The emergence of a print book market lowered the bar of entry for authors and gradually began to render traditional filters and constraints on the production of books increasingly inadequate. The perception of an excess of books was motivated by a more basic assumption about who should and should not write them.
If the above sounds familiar, that's because it's meant to. It's taken from a text called "Why Google Isn’t Making Us Stupid…or Smart" by Chad Wellmon (via). Wellmon argues that current concerns about digital information overload and the internet making us shallow are overblown, as can be seen from the fact that similar concerns emerged when printed matter became more widely available due to technological advances.
You've probably seen that line of argument before: Today people worry about gangsta rap, but they also worried about rock'n'roll. Today people worry about violent video games, but they also worried about violent television when it was introduced. Etc.
When you think about it, the argument doesn't make a lot of sense. Or, for it to make sense, you'd have to provide much more. Take the books-internet analogy. The claim to be supported is that the internet is not making us shallow. The evidence provided is that people had the same worries about books. There are two links you have to provide to connect the claim and the evidence: (i) the old phenomenon - emergence of printed materials - is identical, or at least similar enough, to the new phenomenon in all relevant respects; (ii) the change that people worried about did not actually materialize - e.g., the abundance of printed matter did not lead to people being more shallow than they otherwise would have been. Good fucking luck with those two! And remember that you need both!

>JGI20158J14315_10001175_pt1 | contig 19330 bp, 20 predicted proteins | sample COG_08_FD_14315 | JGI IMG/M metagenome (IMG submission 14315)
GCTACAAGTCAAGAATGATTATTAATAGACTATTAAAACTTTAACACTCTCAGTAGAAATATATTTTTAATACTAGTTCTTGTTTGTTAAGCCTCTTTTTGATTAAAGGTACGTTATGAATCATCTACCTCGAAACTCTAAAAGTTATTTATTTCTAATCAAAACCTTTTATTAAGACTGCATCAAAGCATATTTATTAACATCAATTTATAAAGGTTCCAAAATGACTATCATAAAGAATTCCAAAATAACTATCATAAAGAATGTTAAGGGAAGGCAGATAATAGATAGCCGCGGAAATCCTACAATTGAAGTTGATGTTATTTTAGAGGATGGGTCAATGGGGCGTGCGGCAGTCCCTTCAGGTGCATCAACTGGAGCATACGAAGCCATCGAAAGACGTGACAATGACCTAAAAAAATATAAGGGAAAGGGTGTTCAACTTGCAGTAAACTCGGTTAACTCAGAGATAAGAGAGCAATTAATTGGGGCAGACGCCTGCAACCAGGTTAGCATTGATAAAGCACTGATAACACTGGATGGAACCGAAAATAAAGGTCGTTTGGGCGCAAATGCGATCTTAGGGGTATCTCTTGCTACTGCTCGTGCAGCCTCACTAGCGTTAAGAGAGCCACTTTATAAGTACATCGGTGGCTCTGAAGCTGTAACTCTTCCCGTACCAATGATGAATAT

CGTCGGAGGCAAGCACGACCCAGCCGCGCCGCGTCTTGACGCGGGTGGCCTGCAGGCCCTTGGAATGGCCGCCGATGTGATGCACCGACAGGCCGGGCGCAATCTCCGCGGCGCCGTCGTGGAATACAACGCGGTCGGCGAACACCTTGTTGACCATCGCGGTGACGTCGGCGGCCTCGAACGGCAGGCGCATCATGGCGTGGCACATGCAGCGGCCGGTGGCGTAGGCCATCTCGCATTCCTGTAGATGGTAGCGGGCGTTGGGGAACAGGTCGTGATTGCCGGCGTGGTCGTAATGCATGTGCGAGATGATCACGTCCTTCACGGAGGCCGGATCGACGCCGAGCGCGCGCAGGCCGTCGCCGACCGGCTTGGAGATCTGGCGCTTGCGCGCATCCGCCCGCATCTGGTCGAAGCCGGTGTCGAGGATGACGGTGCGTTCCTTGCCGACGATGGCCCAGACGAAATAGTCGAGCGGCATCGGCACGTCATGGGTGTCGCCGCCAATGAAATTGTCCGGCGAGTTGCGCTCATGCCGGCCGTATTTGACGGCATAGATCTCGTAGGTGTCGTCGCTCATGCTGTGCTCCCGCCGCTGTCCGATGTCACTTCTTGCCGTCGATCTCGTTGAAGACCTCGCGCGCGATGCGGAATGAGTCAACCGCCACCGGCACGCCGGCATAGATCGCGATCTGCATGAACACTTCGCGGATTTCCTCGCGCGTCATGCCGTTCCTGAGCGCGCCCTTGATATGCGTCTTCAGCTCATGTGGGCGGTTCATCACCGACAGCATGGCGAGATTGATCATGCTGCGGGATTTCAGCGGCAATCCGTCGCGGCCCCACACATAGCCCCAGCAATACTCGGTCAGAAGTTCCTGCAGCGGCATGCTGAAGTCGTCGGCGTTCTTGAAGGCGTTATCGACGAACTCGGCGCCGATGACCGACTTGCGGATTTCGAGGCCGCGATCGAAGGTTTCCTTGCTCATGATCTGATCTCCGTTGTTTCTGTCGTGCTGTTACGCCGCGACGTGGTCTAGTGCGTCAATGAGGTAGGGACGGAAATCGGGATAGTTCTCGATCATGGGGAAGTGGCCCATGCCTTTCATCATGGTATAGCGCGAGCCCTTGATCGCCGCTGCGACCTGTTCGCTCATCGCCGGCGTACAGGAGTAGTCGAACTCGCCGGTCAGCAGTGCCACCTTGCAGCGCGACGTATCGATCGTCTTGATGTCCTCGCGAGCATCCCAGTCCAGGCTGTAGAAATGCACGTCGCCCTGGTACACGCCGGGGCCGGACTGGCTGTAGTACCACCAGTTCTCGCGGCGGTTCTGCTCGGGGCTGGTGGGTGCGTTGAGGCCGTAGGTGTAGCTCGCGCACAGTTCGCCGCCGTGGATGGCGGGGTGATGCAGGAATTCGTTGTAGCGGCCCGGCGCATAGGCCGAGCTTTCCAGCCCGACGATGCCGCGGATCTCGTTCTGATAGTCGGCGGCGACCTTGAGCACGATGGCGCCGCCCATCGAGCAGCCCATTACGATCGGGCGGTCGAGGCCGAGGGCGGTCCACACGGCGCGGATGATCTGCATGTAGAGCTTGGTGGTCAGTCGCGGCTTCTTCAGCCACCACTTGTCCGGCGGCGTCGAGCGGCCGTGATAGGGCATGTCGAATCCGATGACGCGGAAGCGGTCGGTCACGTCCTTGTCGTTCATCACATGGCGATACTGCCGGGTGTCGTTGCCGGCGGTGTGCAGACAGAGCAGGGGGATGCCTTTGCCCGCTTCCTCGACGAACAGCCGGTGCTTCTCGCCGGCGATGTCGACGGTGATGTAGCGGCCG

Regarding the second of those, all that's usually provided - implicitly more often than explicitly - is that the world didn't fall to pieces. You could call it the Argument from the Absence of Apocalypse. The funny thing here is that Wellmon and others who reason similarly tell us not to worry about change on the basis that the world didn't experience an apocalypse in the past, and that very fact is also used to argue that we should worry about change. Conservatives tell us that we should be careful changing features of society that "have stood the test of time", as their passing this test shows, or at least suggests, that they're high quality. I have called this the Basic Conservative Fallacy, because all that's actually been shown is that a society which exhibits feature X can survive.
Progressives say, in effect: look, we survived changes in the past, so new ones should be fine. Conservatives say, in effect: look, we survived stability in the past, so we shouldn't change. Both arguments are poor. I'm afraid you'll have to go to the trouble of assessing the consequences of specific changes up front. We're not very good at that, but I don't see an attractive way around it.